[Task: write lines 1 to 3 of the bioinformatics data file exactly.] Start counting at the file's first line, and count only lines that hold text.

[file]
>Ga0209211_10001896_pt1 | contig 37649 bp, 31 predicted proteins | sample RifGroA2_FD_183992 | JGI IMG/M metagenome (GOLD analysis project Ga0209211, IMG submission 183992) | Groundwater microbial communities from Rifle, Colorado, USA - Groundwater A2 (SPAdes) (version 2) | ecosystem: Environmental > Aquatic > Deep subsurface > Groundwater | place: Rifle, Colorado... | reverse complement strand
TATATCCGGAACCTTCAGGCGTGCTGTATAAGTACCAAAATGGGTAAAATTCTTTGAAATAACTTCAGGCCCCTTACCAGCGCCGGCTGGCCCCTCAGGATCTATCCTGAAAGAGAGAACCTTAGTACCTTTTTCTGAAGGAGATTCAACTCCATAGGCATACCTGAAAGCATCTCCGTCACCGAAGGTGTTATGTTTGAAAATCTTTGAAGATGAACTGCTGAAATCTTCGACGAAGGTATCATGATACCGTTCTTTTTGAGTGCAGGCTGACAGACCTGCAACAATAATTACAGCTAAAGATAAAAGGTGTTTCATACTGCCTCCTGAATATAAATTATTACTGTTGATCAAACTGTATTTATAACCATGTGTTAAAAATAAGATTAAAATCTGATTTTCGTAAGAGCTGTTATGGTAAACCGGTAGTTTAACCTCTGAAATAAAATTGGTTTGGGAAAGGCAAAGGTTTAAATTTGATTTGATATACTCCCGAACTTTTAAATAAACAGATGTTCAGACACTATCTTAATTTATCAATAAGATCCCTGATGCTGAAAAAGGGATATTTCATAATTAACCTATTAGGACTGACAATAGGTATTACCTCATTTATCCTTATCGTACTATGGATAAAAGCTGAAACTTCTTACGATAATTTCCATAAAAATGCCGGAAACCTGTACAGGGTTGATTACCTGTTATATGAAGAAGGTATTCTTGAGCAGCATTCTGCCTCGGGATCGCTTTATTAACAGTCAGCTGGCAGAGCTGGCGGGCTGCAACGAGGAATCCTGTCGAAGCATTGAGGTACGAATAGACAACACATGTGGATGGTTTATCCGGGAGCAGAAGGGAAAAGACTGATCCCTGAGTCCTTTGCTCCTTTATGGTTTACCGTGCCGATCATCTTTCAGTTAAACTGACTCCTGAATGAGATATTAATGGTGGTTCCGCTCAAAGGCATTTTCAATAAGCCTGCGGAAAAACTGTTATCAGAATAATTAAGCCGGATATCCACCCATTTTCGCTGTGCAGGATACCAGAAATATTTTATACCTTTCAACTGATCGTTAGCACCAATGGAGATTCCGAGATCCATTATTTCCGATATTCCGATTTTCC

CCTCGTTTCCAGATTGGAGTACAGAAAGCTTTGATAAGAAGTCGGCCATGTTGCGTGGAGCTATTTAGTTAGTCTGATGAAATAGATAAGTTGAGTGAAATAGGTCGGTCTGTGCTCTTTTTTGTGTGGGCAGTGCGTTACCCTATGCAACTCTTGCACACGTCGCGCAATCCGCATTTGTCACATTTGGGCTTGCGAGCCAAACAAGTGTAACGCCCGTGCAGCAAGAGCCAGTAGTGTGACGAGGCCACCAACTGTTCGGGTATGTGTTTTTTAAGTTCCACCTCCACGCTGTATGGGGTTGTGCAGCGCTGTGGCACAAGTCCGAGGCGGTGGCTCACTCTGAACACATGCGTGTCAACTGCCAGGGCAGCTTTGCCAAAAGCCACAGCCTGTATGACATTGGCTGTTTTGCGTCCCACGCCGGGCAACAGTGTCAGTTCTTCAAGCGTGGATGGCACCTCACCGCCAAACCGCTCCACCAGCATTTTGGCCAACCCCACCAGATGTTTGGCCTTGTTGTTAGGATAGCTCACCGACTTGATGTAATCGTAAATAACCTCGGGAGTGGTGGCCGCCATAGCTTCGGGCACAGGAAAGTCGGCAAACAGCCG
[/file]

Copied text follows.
>Ga0209211_10001896_pt1 | contig 37649 bp, 31 predicted proteins | sample RifGroA2_FD_183992 | JGI IMG/M metagenome (GOLD analysis project Ga0209211, IMG submission 183992) | Groundwater microbial communities from Rifle, Colorado, USA - Groundwater A2 (SPAdes) (version 2) | ecosystem: Environmental > Aquatic > Deep subsurface > Groundwater | place: Rifle, Colorado... | reverse complement strand
TATATCCGGAACCTTCAGGCGTGCTGTATAAGTACCAAAATGGGTAAAATTCTTTGAAATAACTTCAGGCCCCTTACCAGCGCCGGCTGGCCCCTCAGGATCTATCCTGAAAGAGAGAACCTTAGTACCTTTTTCTGAAGGAGATTCAACTCCATAGGCATACCTGAAAGCATCTCCGTCACCGAAGGTGTTATGTTTGAAAATCTTTGAAGATGAACTGCTGAAATCTTCGACGAAGGTATCATGATACCGTTCTTTTTGAGTGCAGGCTGACAGACCTGCAACAATAATTACAGCTAAAGATAAAAGGTGTTTCATACTGCCTCCTGAATATAAATTATTACTGTTGATCAAACTGTATTTATAACCATGTGTTAAAAATAAGATTAAAATCTGATTTTCGTAAGAGCTGTTATGGTAAACCGGTAGTTTAACCTCTGAAATAAAATTGGTTTGGGAAAGGCAAAGGTTTAAATTTGATTTGATATACTCCCGAACTTTTAAATAAACAGATGTTCAGACACTATCTTAATTTATCAATAAGATCCCTGATGCTGAAAAAGGGATATTTCATAATTAACCTATTAGGACTGACAATAGGTATTACCTCATTTATCCTTATCGTACTATGGATAAAAGCTGAAACTTCTTACGATAATTTCCATAAAAATGCCGGAAACCTGTACAGGGTTGATTACCTGTTATATGAAGAAGGTATTCTTGAGCAGCATTCTGCCTCGGGATCGCTTTATTAACAGTCAGCTGGCAGAGCTGGCGGGCTGCAACGAGGAATCCTGTCGAAGCATTGAGGTACGAATAGACAACACATGTGGATGGTTTATCCGGGAGCAGAAGGGAAAAGACTGATCCCTGAGTCCTTTGCTCCTTTATGGTTTACCGTGCCGATCATCTTTCAGTTAAACTGACTCCTGAATGAGATATTAATGGTGGTTCCGCTCAAAGGCATTTTCAATAAGCCTGCGGAAAAACTGTTATCAGAATAATTAAGCCGGATATCCACCCATTTTCGCTGTGCAGGATACCAGAAATATTTTATACCTTTCAACTGATCGTTAGCACCAATGGAGATTCCGAGATCCATTATTTCCGATATTCCGATTTTCC

CCTCGTTTCCAGATTGGAGTACAGAAAGCTTTGATAAGAAGTCGGCCATGTTGCGTGGAGCTATTTAGTTAGTCTGATGAAATAGATAAGTTGAGTGAAATAGGTCGGTCTGTGCTCTTTTTTGTGTGGGCAGTGCGTTACCCTATGCAACTCTTGCACACGTCGCGCAATCCGCATTTGTCACATTTGGGCTTGCGAGCCAAACAAGTGTAACGCCCGTGCAGCAAGAGCCAGTAGTGTGACGAGGCCACCAACTGTTCGGGTATGTGTTTTTTAAGTTCCACCTCCACGCTGTATGGGGTTGTGCAGCGCTGTGGCACAAGTCCGAGGCGGTGGCTCACTCTGAACACATGCGTGTCAACTGCCAGGGCAGCTTTGCCAAAAGCCACAGCCTGTATGACATTGGCTGTTTTGCGTCCCACGCCGGGCAACAGTGTCAGTTCTTCAAGCGTGGATGGCACCTCACCGCCAAACCGCTCCACCAGCATTTTGGCCAACCCCACCAGATGTTTGGCCTTGTTGTTAGGATAGCTCACCGACTTGATGTAATCGTAAATAACCTCGGGAGTGGTGGCCGCCATAGCTTCGGGCACAGGAAAGTCGGCAAACAGCCG